Gefion's Home Page
D. L. Ashliman
University of Pittsburgh
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Gefion, the Norse Goddess of Unmarried Women
According to The Prose Edda of Snorri Sturluson, Gefion (also
spelled Gefjon) was the fourth goddess of the Æsir, following Frigg
(the wife of Odin), Sága, and Eir (the best of physicians).
Gefion, we are told, was a virgin, and was thus served by women who died
unmarried. This statement, however, is contradicted in The Prose
Edda itself as well as in other sources. As you will read in the two
accounts below, early in her career Gefion had four oxen-sons by a giant.
Later she married Odin's son Skjold and settled in Leire,
Further complicating Gefion's story is the fact that "Gefn" is one of the
many names given to Freyja, the Norse goddess of love and procreation. "Gefn" may be
a shortened form of "Gefion," and thus Gefion may be an alter ego of Freyja,
who in turn may be an alter ego of Frigg, the wife of Odin.
Gefion creates the Island of Zealand
From The Prose Edda of Snorri Sturluson
King Gylfi ruled the lands that are now called Sweden. It is told of him
that he gave a ploughland in his kingdom, the size four oxen could plough
in a day and a night, to a beggar-woman as a reward for the way she had
entertained him. This woman, however, was of the family of the
Æsir. Her name was Gefion. From the north of
Giantland she took four oxen and yoked them to a plough, but those were
her sons by a giant. The plough went in so hard and deep that it loosened
the land and the oxen dragged it westwards into the sea, stopping in a
certain sound. There Gefion set the land for good and gave it a name,
calling it Zealand.
But the place where the land had been torn up was
afterwards a lake. It is now known in Sweden as "The Lake." And there
are as many bays in "The Lake" as there are headlands in Zealand.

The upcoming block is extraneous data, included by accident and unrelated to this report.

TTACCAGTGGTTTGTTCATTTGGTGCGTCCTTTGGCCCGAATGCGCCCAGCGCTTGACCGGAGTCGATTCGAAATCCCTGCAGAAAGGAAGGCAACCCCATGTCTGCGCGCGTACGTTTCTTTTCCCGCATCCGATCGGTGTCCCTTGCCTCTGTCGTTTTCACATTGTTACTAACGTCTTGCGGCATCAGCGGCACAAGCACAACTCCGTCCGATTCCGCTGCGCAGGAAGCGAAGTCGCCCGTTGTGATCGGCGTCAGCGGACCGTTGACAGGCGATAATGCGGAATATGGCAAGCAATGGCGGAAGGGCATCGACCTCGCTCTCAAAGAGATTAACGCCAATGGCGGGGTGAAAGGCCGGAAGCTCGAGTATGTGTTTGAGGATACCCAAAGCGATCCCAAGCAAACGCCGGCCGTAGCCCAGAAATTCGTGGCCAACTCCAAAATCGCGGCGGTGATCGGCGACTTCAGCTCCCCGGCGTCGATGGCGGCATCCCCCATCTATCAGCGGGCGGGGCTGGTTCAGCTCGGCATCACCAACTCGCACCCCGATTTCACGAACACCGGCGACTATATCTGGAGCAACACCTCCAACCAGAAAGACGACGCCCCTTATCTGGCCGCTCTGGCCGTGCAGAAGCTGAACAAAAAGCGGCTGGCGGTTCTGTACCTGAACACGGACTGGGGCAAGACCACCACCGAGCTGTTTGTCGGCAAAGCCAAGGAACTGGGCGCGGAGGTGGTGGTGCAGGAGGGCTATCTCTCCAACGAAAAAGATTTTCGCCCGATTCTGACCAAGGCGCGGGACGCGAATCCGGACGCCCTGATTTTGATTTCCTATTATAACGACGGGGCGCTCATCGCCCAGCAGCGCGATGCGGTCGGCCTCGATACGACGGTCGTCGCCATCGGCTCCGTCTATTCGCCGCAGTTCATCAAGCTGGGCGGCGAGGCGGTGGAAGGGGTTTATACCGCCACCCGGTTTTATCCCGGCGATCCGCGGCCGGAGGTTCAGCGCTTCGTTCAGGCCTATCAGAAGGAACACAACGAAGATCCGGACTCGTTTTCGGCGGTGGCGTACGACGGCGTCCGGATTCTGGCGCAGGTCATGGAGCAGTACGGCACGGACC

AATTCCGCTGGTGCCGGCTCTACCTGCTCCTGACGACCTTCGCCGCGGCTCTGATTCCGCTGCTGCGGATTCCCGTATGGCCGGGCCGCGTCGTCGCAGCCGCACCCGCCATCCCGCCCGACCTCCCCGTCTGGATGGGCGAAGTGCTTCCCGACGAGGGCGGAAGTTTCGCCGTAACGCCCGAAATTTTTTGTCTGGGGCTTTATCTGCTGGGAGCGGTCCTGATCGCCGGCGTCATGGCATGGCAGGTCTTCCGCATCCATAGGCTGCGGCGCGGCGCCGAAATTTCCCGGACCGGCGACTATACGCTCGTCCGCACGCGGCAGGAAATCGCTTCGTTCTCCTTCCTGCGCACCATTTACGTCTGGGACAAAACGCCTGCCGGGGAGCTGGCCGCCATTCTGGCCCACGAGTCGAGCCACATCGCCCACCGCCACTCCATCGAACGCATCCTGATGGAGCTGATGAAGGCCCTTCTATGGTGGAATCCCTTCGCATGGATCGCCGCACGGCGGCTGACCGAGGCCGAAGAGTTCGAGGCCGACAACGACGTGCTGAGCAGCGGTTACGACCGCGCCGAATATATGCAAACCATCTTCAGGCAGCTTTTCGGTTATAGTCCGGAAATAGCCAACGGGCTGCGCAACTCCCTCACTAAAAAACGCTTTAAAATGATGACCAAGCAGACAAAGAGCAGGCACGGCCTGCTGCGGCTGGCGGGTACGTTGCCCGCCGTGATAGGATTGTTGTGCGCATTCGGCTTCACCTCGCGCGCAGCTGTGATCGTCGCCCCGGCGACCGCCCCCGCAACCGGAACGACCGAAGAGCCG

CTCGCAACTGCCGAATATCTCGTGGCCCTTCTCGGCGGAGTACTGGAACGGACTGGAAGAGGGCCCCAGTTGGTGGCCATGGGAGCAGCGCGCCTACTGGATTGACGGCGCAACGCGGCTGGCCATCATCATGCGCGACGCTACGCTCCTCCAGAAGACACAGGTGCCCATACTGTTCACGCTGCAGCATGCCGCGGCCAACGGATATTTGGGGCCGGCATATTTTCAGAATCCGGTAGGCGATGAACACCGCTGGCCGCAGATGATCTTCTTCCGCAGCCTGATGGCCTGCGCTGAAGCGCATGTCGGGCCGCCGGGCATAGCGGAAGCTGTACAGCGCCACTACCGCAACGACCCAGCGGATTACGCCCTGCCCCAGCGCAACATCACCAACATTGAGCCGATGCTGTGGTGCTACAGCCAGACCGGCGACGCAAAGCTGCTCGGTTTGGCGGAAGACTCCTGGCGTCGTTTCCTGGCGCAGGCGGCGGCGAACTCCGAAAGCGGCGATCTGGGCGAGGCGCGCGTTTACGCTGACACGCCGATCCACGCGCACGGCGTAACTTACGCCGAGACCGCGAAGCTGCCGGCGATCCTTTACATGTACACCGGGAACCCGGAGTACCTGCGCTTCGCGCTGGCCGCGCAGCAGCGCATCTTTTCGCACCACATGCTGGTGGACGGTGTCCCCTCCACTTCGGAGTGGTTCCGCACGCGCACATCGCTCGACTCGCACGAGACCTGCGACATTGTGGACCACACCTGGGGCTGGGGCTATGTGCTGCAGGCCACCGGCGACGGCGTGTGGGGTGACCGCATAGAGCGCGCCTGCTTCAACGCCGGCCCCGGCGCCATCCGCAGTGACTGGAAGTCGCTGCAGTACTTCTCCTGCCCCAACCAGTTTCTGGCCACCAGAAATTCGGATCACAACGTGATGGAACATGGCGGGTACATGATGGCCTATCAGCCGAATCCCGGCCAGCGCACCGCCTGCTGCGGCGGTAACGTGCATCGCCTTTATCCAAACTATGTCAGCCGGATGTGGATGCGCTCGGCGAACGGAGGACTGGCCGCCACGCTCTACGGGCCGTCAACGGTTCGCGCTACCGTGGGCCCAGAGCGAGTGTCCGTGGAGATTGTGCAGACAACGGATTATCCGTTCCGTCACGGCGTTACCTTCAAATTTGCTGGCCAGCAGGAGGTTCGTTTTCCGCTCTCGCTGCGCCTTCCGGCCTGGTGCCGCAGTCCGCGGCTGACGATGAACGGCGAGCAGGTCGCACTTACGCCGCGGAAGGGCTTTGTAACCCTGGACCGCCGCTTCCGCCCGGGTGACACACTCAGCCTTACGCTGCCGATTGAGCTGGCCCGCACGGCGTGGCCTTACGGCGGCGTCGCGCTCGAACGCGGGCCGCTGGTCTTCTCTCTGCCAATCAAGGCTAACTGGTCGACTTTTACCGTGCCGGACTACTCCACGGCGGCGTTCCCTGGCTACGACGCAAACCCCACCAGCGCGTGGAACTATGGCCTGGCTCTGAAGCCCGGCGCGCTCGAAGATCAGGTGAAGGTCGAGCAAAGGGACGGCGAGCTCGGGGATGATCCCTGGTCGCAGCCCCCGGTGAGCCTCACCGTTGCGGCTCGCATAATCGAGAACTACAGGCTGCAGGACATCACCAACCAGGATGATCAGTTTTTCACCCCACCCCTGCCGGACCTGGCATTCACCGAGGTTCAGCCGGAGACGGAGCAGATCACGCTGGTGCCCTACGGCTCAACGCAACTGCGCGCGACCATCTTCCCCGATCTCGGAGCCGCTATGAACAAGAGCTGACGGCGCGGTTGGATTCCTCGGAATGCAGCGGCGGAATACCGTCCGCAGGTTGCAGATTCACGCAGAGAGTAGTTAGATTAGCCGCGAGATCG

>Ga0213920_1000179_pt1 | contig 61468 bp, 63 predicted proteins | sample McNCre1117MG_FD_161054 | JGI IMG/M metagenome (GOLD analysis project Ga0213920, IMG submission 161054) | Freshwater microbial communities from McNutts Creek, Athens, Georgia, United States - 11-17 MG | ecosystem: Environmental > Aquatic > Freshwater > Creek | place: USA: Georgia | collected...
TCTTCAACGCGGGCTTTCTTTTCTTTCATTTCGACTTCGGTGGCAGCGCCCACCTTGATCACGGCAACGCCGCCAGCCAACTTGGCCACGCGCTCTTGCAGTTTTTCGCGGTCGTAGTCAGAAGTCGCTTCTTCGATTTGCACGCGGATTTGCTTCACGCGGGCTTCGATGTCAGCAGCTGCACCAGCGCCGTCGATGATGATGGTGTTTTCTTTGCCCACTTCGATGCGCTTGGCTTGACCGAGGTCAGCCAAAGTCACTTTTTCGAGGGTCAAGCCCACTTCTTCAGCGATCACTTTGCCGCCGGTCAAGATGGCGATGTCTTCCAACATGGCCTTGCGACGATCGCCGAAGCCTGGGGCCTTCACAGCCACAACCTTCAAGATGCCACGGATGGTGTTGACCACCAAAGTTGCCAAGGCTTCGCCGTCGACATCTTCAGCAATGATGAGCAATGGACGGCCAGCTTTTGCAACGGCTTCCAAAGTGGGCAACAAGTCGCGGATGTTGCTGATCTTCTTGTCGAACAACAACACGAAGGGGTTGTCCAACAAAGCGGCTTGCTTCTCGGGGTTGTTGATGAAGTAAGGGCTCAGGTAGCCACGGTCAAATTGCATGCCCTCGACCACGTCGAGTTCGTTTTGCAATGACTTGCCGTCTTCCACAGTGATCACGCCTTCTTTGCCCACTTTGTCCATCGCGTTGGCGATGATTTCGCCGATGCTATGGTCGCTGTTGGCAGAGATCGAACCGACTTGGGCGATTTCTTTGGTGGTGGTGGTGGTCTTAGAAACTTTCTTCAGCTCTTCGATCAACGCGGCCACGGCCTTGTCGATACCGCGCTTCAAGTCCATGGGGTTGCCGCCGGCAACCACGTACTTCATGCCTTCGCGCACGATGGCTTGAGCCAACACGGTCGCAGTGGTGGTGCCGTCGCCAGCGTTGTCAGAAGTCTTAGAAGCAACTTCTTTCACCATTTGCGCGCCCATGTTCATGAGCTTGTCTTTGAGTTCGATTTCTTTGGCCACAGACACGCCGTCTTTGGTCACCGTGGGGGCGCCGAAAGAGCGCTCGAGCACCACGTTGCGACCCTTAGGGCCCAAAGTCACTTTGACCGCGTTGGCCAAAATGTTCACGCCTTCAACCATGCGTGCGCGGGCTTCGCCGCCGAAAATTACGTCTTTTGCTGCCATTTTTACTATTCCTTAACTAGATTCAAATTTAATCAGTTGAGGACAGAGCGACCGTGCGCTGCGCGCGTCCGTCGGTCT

As the poet Bragi the Old says:
Gefion dragged with laughter
from Gylfi liberal prince
What made Denmark larger,
so that beasts of draught
the oxen reeked with sweat;
four heads they had, eight eyes to boot
who went before broad island-pasture
ripped away as loot.
- Source: Snorri Sturluson, "The Deluding of Gylfi" from The Prose
Edda (Cambridge, England: Bowes & Bowes Publishers, 1954), p. 29.
- Zealand, also spelled Sealand (Sjælland in Danish), is the
island where Copenhagen is located.
- Sweden's largest lake, Lake Vänern, does indeed resemble the
island of Sjælland, both in size and in shape, as you can see
from a map of the Baltic Sea Area.
- Copenhagen's largest monument is the Gefion fountain, located near the
statue of H. C. Andersen's "Little Mermaid." The fountain's statues
depict a woman guiding a plow being drawn by four great oxen, with water
spurting forth on all sides. Click here for two photographs of the
From the Ynglinga Saga of Snorri Sturluson
When Odin looked into the future and worked magic, he knew that his
offspring would dwell and till in the northern parts of the earth. He,
therefore, set his brothers Ve and Vili over Asagarth [in the land of the
Turks] and he himself went away and with him went all the priests and many
of his folk. First he went to Gardarik [Russia] and from there he went
south to Saxland [Germany]. He had many sons; he won kingdoms far over
Saxland and set his sons as rulers over them.
From there he fared north to the sea and found himself a dwelling on an
island which is now called Odensö in Fyn [Funen]. Then he sent
Gefion northeast over the sound to look for land; she then came to Gylfi,
who gave her a ploughland. Next she went to a giant's home and there
begot four sons with a giant. She shaped them in the likeness of oxen,
yoked them to a plough and broke up the land into the sea westwards
opposite Odensö; it was called Selund [an old spelling for Zealand],
and there she dwelt afterwards.
Skjold, Odin's son, took her to wife and they lived in Leidra. There
where she ploughed is now a lake or sea called Löginn; the fjords in
Löginn answer to the nesses in Selund.
Thus said Bragi the Old:
Gefion drew with gladness
From the gold-rich Gylfi
Denmark's new increase
(So that it reeked from the beasts).
The oxen bore eight eyes
And four heads.
There they went forth,
Far over Vinö's bay.
- Source: Snorre [Snorri] Sturlason, Heimskringla; or, the Lives of
the Norse Kings, edited with notes by Erling Monsen and translated
into English with the assistance of A. H. Smith (Cambridge, England: W.
Heffer & Sons, 1932), pp. 3-4.
- Odin's name is still carried by Fyn's most important city, Odense, the
birthplace of Hans Christian Andersen.
- Leidre, also spelled Leire or Lejre is near Roskilde on the island of
Zealand. Today it is the site of a reconstructed iron age village.
- Odin's son Skjold who married Gefion is said to be the founder of the
Danish Skjoldung royal dynasty and is identified with Scyld Sceafing
mentioned in Beowulf.
Revised February 16, 2010.